Duke dances with the devil again in Sweet 16 win over Hokies

Duke guard Tre Jones (3) reacts after scoring against Virginia Tech during the second half of an NCAA men's college basketball tournament East Region semifinal in Washington, Friday, March 29, 2019. (AP Photo/Patrick Semansky)

Duke is taking this “survive and advance” thing a bit too seriously.

For the second straight game, the Blue Devils flirted with the end of their season and watch an opponent’s last-second shot fall off the rim to preserve a Duke victory.

“It’s pretty nerve wracking,” center Marquis Bolden said. “We’re just going to try and come out from the jump next time.”

In a final 30 seconds that featured two time outs and two replay reviews, Virginia Tech missed two potential game-winning threes and a wide-open game-tying layup at the buzzer, allowing Duke to escape with a 75-73 win and advance to the Elite Eight.

Duke will play Michigan State with a Final Four berth on the line Sunday at 5:05.

The Blue Devils’ dance with adversity began shortly before the opening tip. Cam Reddish, Duke’s third-leading scorer, went down with a knee injury.

“We didn’t know until right before the game that he wasn’t going to be able to play,” coach Mike Krzyzewski said. “He went out. He just had something wrong with his knee. He was limping.”

Alex O’Connell, who didn’t play in Duke’s previous tournament game, got the word that he was going to start.

“(Assistant coach Jon) Scheyer, RJ (Barrett) and Zion (Williamson) told me I was going to start with ten minutes on the clock left, because Cam decided he wasn’t going to play,” O’Connell said.

The sophomore responded with four points, two assists, a steal and a career-high seven rebounds in 35 minutes.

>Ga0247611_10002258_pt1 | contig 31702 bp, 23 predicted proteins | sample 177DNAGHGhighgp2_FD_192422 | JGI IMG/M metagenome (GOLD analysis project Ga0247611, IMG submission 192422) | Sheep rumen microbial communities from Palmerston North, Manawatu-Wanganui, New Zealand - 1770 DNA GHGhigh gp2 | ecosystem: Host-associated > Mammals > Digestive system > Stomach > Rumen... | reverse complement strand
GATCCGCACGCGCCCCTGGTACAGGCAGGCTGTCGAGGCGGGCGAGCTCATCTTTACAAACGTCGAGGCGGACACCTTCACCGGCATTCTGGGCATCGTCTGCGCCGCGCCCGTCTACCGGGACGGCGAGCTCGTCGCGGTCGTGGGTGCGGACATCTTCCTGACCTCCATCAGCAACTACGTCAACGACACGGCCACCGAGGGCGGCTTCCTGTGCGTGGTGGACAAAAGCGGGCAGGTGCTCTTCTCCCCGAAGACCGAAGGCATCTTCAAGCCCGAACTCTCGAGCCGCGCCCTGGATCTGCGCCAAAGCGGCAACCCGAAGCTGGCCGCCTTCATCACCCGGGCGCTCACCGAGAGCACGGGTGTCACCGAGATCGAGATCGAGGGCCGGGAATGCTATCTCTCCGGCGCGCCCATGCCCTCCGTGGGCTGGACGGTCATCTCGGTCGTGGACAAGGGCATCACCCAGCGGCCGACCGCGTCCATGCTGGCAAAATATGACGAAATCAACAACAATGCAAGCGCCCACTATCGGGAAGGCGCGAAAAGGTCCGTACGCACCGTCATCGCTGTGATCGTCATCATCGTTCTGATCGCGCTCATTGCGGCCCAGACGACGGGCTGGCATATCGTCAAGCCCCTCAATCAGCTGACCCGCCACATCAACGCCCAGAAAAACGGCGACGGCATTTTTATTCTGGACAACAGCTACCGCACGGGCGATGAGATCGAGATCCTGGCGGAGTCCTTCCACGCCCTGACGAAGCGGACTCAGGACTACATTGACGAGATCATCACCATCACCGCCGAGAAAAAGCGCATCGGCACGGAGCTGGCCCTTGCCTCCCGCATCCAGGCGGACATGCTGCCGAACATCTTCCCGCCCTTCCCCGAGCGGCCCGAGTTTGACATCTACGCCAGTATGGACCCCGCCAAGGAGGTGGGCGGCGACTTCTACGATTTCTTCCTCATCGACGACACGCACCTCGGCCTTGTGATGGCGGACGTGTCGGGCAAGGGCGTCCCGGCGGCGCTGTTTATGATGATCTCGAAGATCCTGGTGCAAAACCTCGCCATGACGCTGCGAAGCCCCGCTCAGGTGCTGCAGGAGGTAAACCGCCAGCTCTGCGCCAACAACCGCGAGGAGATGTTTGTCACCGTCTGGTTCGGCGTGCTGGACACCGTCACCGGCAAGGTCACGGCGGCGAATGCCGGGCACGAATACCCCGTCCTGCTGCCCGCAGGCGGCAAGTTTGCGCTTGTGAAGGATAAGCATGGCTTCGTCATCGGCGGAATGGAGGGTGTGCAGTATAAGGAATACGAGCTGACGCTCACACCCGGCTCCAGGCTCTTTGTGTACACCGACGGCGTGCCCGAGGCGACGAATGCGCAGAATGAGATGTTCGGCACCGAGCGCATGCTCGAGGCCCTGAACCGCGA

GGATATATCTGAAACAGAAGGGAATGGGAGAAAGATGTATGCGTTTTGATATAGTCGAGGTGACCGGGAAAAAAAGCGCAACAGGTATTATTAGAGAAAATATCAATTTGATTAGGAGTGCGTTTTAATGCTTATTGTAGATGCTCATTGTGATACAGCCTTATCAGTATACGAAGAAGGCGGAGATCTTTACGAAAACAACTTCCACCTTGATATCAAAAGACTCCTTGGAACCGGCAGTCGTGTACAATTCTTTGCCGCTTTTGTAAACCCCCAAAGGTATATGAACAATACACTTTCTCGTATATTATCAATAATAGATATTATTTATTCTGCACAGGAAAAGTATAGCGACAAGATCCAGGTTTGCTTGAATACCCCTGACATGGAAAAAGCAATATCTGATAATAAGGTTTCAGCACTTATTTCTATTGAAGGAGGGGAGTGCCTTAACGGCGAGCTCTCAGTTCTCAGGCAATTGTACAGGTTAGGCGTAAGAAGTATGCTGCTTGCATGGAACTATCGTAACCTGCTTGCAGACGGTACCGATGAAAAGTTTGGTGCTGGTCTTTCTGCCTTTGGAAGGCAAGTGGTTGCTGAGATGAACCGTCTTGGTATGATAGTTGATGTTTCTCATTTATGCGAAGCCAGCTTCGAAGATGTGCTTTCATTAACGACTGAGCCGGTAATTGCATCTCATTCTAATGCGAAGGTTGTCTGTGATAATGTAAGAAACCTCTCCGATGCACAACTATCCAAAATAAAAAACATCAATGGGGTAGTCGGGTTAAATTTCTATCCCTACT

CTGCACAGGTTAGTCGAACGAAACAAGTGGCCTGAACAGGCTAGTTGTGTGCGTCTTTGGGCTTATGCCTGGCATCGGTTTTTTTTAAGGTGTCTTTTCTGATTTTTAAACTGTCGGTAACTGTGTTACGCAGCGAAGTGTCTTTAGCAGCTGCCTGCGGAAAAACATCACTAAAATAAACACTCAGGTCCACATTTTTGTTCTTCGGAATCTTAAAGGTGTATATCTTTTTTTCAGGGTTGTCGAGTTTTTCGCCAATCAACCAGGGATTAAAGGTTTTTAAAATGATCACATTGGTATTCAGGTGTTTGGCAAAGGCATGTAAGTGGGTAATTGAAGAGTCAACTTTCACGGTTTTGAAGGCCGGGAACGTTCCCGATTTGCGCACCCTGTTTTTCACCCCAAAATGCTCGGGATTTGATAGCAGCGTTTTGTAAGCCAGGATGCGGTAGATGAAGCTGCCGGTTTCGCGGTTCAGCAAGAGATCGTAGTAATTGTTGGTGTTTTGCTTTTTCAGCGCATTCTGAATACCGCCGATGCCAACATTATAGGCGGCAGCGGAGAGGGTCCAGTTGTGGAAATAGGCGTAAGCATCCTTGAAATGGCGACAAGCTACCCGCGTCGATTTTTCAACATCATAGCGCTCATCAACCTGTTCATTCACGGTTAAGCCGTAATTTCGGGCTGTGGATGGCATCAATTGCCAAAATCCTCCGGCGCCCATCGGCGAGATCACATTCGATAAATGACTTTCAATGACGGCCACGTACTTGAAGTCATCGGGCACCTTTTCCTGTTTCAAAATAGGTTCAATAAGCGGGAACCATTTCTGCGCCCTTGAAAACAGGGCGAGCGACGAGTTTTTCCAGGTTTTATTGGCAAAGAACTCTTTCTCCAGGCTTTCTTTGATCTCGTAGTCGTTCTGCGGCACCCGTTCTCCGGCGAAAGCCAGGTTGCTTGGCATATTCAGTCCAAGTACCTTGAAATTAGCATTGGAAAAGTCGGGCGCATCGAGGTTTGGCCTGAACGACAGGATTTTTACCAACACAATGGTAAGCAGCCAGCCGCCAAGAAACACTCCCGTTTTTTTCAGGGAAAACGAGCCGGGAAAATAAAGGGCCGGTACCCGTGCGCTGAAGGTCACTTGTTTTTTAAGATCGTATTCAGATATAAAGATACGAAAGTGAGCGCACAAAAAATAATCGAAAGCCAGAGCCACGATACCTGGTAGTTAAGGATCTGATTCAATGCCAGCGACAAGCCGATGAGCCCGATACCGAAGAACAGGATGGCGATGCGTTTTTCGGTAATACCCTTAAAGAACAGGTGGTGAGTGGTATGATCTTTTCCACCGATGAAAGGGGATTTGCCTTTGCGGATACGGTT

“You know I had to get even more mentally ready and physically ready,” he said, “but I think I brought it tonight.”

The Duke freshmen also brought it. Williamson scored 23 points on 11-of-14 shooting. Barrett had 18 with 11 assists—the latter a Duke school record for a freshman in a tourney game. Point guard Tre Jones took Reddish’s place as the team’s outside threat, hitting five-of-seven from three-point range and scoring 22 points.

“Tre has always been there,” Williamson said. “We knew he could score. Tonight, we knew they would let Tre shot it. So Coach was the first one to say, ‘Tre, they’re playing off you. Shoot it. Nobody is telling you not to shoot it. We all have confidence in you.’”

Duke erased a four-point halftime deficit to lead by as much as eight in the final 10 minutes. With 3:01 to play, the lead was still seven. Then Tech rallied to cut it to a one possession game in the waning seconds.

That’s when Duke decided to dance with the devil once more. A week after Central Florida’s two layup attempts rimmed out in a one-point Blue Devils win, Virginia Tech got multiple shots to win or tie at the buzzer.

With a two point lead and 29 seconds to go, Jones missed the front end of a one-and-one, allowing the Hokies to take their three shots at short-circuiting Duke’s season.

Ahmed Hill’s three-attempt missed wildly with 10 seconds left. Kerry Blackshear rebounded—his 16th of the game, 11 of them coming on the offensive end. Ty Outlaw missed another three with three seconds left. The ball reflected out of bound off Duke, giving Tech one more shot.

With 1.1 seconds left and Duke defending the three, Hokies coach Buzz Williams drew up a play for a layup at the buzzer.

It ran to perfection, with Hill getting the pass right in front of the rim with no defender in sight. He appeared to rush his shot, and it went off the side of the rim, allowing Duke to play another day.

When asked about Duke’s defense on that play, Krzyzewski said, “I saw a miss.”

The follow-up question asked him how Duke usually defends that situation.

“Better,” Coach K answered.

On a day when his Blue Devils survived and advanced, again, no further explanation was necessary.